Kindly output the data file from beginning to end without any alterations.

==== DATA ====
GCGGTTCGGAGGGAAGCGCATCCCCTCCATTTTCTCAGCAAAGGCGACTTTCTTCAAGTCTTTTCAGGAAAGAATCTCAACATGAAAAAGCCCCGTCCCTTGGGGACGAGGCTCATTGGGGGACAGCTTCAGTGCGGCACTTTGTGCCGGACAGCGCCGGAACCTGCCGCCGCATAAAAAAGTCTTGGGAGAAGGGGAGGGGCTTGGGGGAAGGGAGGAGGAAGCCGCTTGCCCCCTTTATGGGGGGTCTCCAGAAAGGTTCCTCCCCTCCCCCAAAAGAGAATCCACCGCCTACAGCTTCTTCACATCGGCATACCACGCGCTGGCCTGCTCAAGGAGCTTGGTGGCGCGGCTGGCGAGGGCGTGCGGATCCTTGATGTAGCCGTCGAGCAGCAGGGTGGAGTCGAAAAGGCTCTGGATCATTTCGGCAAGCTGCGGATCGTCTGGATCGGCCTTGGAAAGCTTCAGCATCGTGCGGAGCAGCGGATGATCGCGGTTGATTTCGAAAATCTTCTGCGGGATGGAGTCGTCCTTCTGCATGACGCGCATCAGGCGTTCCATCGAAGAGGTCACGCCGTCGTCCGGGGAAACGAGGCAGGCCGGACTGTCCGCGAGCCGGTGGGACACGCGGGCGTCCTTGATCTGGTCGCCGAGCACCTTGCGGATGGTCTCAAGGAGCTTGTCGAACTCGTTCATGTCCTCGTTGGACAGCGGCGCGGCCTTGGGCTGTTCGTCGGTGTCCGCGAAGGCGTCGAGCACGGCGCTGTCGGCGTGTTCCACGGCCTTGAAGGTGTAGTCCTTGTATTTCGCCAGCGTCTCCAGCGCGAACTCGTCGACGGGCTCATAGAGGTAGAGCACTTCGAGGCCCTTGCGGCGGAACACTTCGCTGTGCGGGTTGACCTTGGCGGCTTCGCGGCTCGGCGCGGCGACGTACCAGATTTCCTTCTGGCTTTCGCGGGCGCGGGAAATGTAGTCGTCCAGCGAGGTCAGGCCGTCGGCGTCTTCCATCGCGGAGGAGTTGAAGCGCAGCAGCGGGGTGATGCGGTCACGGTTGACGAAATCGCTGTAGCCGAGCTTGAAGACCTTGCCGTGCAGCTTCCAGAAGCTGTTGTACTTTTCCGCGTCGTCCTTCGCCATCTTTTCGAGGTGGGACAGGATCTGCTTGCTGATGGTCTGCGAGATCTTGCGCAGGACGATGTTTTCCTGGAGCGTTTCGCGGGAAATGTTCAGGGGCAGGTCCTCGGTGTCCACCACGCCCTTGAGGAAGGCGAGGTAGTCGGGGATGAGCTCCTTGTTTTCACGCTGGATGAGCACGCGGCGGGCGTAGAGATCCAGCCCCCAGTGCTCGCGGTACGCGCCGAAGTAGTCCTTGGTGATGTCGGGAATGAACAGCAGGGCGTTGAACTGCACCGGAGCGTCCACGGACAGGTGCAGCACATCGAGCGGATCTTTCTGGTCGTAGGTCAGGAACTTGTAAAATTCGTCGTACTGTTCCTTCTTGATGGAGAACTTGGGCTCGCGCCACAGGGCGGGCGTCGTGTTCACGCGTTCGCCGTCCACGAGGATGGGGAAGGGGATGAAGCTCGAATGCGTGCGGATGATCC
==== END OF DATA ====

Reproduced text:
GCGGTTCGGAGGGAAGCGCATCCCCTCCATTTTCTCAGCAAAGGCGACTTTCTTCAAGTCTTTTCAGGAAAGAATCTCAACATGAAAAAGCCCCGTCCCTTGGGGACGAGGCTCATTGGGGGACAGCTTCAGTGCGGCACTTTGTGCCGGACAGCGCCGGAACCTGCCGCCGCATAAAAAAGTCTTGGGAGAAGGGGAGGGGCTTGGGGGAAGGGAGGAGGAAGCCGCTTGCCCCCTTTATGGGGGGTCTCCAGAAAGGTTCCTCCCCTCCCCCAAAAGAGAATCCACCGCCTACAGCTTCTTCACATCGGCATACCACGCGCTGGCCTGCTCAAGGAGCTTGGTGGCGCGGCTGGCGAGGGCGTGCGGATCCTTGATGTAGCCGTCGAGCAGCAGGGTGGAGTCGAAAAGGCTCTGGATCATTTCGGCAAGCTGCGGATCGTCTGGATCGGCCTTGGAAAGCTTCAGCATCGTGCGGAGCAGCGGATGATCGCGGTTGATTTCGAAAATCTTCTGCGGGATGGAGTCGTCCTTCTGCATGACGCGCATCAGGCGTTCCATCGAAGAGGTCACGCCGTCGTCCGGGGAAACGAGGCAGGCCGGACTGTCCGCGAGCCGGTGGGACACGCGGGCGTCCTTGATCTGGTCGCCGAGCACCTTGCGGATGGTCTCAAGGAGCTTGTCGAACTCGTTCATGTCCTCGTTGGACAGCGGCGCGGCCTTGGGCTGTTCGTCGGTGTCCGCGAAGGCGTCGAGCACGGCGCTGTCGGCGTGTTCCACGGCCTTGAAGGTGTAGTCCTTGTATTTCGCCAGCGTCTCCAGCGCGAACTCGTCGACGGGCTCATAGAGGTAGAGCACTTCGAGGCCCTTGCGGCGGAACACTTCGCTGTGCGGGTTGACCTTGGCGGCTTCGCGGCTCGGCGCGGCGACGTACCAGATTTCCTTCTGGCTTTCGCGGGCGCGGGAAATGTAGTCGTCCAGCGAGGTCAGGCCGTCGGCGTCTTCCATCGCGGAGGAGTTGAAGCGCAGCAGCGGGGTGATGCGGTCACGGTTGACGAAATCGCTGTAGCCGAGCTTGAAGACCTTGCCGTGCAGCTTCCAGAAGCTGTTGTACTTTTCCGCGTCGTCCTTCGCCATCTTTTCGAGGTGGGACAGGATCTGCTTGCTGATGGTCTGCGAGATCTTGCGCAGGACGATGTTTTCCTGGAGCGTTTCGCGGGAAATGTTCAGGGGCAGGTCCTCGGTGTCCACCACGCCCTTGAGGAAGGCGAGGTAGTCGGGGATGAGCTCCTTGTTTTCACGCTGGATGAGCACGCGGCGGGCGTAGAGATCCAGCCCCCAGTGCTCGCGGTACGCGCCGAAGTAGTCCTTGGTGATGTCGGGAATGAACAGCAGGGCGTTGAACTGCACCGGAGCGTCCACGGACAGGTGCAGCACATCGAGCGGATCTTTCTGGTCGTAGGTCAGGAACTTGTAAAATTCGTCGTACTGTTCCTTCTTGATGGAGAACTTGGGCTCGCGCCACAGGGCGGGCGTCGTGTTCACGCGTTCGCCGTCCACGAGGATGGGGAAGGGGATGAAGCTCGAATGCGTGCGGATGATCC